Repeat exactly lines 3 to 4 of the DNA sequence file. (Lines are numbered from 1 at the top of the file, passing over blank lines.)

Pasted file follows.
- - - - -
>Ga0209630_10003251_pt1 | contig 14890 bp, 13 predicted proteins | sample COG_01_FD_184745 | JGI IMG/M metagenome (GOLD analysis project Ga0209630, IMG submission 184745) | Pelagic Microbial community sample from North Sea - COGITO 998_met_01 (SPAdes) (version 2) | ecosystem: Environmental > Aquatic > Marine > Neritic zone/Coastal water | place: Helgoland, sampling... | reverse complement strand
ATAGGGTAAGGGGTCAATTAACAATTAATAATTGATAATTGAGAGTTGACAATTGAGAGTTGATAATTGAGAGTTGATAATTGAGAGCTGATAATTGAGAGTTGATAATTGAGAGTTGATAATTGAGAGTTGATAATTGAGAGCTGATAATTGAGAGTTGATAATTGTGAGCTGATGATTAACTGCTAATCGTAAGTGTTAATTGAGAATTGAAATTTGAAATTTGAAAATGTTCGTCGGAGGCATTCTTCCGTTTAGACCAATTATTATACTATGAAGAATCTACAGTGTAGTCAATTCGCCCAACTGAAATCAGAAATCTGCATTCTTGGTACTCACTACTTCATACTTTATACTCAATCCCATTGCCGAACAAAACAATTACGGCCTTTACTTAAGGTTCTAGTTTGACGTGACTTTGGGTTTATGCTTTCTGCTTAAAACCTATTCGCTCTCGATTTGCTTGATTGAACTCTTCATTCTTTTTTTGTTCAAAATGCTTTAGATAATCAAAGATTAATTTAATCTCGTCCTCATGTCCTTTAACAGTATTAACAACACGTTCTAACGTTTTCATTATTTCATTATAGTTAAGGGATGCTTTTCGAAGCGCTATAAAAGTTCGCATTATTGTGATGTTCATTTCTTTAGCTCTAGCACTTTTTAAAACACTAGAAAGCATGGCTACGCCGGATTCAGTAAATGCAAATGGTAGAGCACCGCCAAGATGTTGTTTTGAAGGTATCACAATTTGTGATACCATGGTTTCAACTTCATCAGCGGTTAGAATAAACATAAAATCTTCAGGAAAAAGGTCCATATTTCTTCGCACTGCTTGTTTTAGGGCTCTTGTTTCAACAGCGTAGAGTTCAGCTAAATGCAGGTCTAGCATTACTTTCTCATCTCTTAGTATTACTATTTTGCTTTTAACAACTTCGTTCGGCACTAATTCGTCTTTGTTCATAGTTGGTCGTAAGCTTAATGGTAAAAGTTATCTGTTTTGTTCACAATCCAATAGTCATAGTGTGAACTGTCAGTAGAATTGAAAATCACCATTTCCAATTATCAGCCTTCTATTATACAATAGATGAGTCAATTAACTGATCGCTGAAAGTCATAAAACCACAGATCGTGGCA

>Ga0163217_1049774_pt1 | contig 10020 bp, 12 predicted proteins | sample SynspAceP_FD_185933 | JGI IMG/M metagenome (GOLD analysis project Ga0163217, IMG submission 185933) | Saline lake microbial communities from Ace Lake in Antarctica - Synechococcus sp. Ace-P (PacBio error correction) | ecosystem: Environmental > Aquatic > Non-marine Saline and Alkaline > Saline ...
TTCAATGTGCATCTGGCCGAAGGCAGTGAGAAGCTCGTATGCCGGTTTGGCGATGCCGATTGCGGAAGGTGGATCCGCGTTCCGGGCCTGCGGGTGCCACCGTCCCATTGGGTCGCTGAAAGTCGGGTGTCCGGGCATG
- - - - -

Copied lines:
>Ga0163217_1049774_pt1 | contig 10020 bp, 12 predicted proteins | sample SynspAceP_FD_185933 | JGI IMG/M metagenome (GOLD analysis project Ga0163217, IMG submission 185933) | Saline lake microbial communities from Ace Lake in Antarctica - Synechococcus sp. Ace-P (PacBio error correction) | ecosystem: Environmental > Aquatic > Non-marine Saline and Alkaline > Saline ...
TTCAATGTGCATCTGGCCGAAGGCAGTGAGAAGCTCGTATGCCGGTTTGGCGATGCCGATTGCGGAAGGTGGATCCGCGTTCCGGGCCTGCGGGTGCCACCGTCCCATTGGGTCGCTGAAAGTCGGGTGTCCGGGCATG